Life expectancy dropped in 2020 by nearly two years across the United States — mostly due to COVID-19 and drug overdoses, according to new data released by the Centers for Disease Control and Prevention.
The CDC’s National Center for Health Statistics on Tuesday released its annual report looking at mortality in the U.S. The report analyzed death data in all 50 states and the District of Columbia (D.C.) for 2020, the last year for which data is available.
Results found that from 2019 to 2020, life expectancy in the nation declined from 0.2 to three years across all states and D.C.
Overall, life expectancy in the U.S. in 2020 was 77 years — a decline of 1.8 years from 2019.
The states with the greatest decreases include those in the Southwest and U.S.-Mexico border area — Arizona, New Mexico, and Texas — as well as Louisiana, Mississippi, Illinois, New York, New Jersey, as well as D.C.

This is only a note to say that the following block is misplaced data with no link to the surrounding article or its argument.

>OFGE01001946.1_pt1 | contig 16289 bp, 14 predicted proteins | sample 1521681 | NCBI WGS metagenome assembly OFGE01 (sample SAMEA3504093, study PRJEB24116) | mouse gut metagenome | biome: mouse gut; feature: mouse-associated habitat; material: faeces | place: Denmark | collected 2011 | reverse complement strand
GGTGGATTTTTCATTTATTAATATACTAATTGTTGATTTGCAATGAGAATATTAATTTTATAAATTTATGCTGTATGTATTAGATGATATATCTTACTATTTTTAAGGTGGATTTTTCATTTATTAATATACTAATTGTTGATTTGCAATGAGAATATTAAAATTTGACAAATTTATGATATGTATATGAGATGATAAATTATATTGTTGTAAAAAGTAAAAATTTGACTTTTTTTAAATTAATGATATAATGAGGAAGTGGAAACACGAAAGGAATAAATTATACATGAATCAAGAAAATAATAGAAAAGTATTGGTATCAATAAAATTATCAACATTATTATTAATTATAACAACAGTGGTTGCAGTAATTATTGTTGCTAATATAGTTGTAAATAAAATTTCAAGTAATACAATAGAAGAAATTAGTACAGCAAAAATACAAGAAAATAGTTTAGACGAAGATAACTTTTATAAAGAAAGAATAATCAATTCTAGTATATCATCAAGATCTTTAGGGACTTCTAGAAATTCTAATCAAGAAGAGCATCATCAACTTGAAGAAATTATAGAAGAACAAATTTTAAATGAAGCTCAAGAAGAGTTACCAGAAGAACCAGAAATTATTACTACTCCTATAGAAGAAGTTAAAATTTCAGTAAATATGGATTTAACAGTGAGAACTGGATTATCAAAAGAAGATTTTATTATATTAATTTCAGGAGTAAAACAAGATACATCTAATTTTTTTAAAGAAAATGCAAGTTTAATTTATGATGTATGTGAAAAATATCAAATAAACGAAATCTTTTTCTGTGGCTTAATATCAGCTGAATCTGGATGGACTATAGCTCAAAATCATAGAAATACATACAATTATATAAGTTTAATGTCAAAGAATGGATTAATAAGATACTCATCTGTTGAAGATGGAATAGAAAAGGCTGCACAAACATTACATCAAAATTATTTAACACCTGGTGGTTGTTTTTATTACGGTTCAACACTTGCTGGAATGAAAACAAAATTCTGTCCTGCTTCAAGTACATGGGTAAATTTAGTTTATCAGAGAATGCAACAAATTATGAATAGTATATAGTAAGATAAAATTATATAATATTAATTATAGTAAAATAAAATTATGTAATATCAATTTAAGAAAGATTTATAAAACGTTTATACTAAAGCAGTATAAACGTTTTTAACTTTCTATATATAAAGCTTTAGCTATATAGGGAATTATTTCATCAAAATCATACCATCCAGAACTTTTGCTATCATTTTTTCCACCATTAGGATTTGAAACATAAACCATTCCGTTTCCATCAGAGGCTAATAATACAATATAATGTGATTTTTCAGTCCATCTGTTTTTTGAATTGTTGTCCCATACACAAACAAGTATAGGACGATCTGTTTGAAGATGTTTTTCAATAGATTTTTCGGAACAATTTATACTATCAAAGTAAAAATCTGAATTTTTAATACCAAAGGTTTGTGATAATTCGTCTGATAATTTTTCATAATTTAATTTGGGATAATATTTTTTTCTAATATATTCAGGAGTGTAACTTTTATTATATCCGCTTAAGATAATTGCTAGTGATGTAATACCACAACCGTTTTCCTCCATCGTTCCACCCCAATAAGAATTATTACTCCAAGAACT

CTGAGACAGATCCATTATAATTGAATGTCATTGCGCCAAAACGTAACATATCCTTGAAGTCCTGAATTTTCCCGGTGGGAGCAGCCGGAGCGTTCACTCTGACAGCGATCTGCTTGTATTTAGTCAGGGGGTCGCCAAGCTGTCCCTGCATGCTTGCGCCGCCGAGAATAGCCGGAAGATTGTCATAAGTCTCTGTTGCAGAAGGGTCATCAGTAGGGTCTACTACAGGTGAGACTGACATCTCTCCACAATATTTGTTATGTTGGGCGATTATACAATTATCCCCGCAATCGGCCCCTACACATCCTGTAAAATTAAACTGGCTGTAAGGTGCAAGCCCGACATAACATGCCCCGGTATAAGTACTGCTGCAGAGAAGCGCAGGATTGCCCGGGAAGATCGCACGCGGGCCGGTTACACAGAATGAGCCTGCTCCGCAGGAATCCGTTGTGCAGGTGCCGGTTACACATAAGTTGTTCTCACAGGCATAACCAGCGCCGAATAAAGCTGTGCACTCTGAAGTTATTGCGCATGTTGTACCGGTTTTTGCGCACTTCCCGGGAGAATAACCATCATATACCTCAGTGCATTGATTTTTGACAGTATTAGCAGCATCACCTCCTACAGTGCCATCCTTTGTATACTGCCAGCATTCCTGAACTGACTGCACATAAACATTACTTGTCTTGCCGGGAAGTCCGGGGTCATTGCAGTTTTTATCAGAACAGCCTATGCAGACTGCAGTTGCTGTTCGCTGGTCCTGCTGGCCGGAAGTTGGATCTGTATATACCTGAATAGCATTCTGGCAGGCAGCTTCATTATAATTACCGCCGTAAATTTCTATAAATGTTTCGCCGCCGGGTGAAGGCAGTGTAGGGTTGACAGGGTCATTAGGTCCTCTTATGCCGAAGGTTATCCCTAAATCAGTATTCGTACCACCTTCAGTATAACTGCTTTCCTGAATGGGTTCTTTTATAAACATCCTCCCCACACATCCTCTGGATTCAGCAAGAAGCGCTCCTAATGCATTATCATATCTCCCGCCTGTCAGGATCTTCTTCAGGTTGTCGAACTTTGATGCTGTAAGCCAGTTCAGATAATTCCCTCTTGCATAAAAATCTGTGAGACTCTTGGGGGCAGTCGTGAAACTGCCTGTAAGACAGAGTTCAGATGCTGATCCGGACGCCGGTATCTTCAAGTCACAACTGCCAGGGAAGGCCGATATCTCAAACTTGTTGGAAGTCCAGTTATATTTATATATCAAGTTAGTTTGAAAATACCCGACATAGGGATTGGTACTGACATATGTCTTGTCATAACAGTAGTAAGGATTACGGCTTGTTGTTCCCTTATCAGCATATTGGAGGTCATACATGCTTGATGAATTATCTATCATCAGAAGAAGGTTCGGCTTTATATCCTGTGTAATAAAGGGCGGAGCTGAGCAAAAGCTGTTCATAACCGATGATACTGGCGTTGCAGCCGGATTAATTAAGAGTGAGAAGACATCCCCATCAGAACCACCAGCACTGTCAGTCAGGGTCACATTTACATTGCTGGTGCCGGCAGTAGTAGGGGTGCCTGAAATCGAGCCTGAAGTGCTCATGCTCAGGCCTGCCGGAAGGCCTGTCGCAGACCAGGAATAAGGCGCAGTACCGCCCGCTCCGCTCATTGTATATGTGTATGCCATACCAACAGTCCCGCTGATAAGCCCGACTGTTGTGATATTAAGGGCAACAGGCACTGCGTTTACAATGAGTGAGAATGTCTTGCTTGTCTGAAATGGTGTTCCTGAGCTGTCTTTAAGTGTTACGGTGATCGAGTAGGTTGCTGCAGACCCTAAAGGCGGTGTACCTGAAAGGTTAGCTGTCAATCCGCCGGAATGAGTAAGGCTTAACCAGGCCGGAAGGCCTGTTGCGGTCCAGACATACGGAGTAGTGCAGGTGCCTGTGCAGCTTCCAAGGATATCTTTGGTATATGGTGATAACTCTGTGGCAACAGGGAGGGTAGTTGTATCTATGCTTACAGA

The lowest decline in life expectancy was registered in nearly all New England states, except for Connecticut, as well as Minnesota, Oregon, Washington, Idaho, Utah, Wyoming, Alaska and Hawaii.
According to the CDC, that number was mostly driven by COVID-19 and “increases in unintentional injuries,” such as drug overdose deaths.
Mississippi had the lowest life expectancy (71.9 years) in the nation in 2020, according to the report, while Hawaii had the highest in the country, at 80.7 years.
Hawaii also had the lowest decline in life expectancy — just 0.2 years — while New York state saw the biggest decrease, dropping three years in 2020.
The report also looked at how the data relates to gender. It found that life expectancy at birth was higher for females in all states and D.C.
The highest difference in life expectancy between females and males was seven years in D.C. The lowest was found in Utah, at 3.9 years. Overall, the male-female difference averaged at 5.7 years across the U.S.